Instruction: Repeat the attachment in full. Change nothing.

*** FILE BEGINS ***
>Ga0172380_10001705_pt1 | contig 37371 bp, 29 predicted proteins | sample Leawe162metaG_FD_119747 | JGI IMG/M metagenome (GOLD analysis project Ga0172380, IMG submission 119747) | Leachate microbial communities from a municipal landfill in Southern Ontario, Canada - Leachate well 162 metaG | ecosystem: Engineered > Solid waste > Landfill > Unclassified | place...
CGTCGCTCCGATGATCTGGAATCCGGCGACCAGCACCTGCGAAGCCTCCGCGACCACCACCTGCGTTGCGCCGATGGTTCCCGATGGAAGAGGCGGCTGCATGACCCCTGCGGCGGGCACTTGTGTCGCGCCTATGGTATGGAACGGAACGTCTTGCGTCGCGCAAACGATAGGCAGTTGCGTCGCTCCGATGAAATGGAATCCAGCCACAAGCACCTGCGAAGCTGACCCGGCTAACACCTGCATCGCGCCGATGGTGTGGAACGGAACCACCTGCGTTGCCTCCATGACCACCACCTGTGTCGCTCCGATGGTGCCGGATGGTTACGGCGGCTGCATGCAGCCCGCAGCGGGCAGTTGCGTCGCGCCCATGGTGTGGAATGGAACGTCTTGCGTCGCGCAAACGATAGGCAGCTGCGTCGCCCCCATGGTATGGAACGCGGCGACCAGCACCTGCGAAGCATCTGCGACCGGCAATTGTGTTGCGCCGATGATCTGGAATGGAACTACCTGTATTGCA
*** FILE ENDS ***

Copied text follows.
>Ga0172380_10001705_pt1 | contig 37371 bp, 29 predicted proteins | sample Leawe162metaG_FD_119747 | JGI IMG/M metagenome (GOLD analysis project Ga0172380, IMG submission 119747) | Leachate microbial communities from a municipal landfill in Southern Ontario, Canada - Leachate well 162 metaG | ecosystem: Engineered > Solid waste > Landfill > Unclassified | place...
CGTCGCTCCGATGATCTGGAATCCGGCGACCAGCACCTGCGAAGCCTCCGCGACCACCACCTGCGTTGCGCCGATGGTTCCCGATGGAAGAGGCGGCTGCATGACCCCTGCGGCGGGCACTTGTGTCGCGCCTATGGTATGGAACGGAACGTCTTGCGTCGCGCAAACGATAGGCAGTTGCGTCGCTCCGATGAAATGGAATCCAGCCACAAGCACCTGCGAAGCTGACCCGGCTAACACCTGCATCGCGCCGATGGTGTGGAACGGAACCACCTGCGTTGCCTCCATGACCACCACCTGTGTCGCTCCGATGGTGCCGGATGGTTACGGCGGCTGCATGCAGCCCGCAGCGGGCAGTTGCGTCGCGCCCATGGTGTGGAATGGAACGTCTTGCGTCGCGCAAACGATAGGCAGCTGCGTCGCCCCCATGGTATGGAACGCGGCGACCAGCACCTGCGAAGCATCTGCGACCGGCAATTGTGTTGCGCCGATGATCTGGAATGGAACTACCTGTATTGCA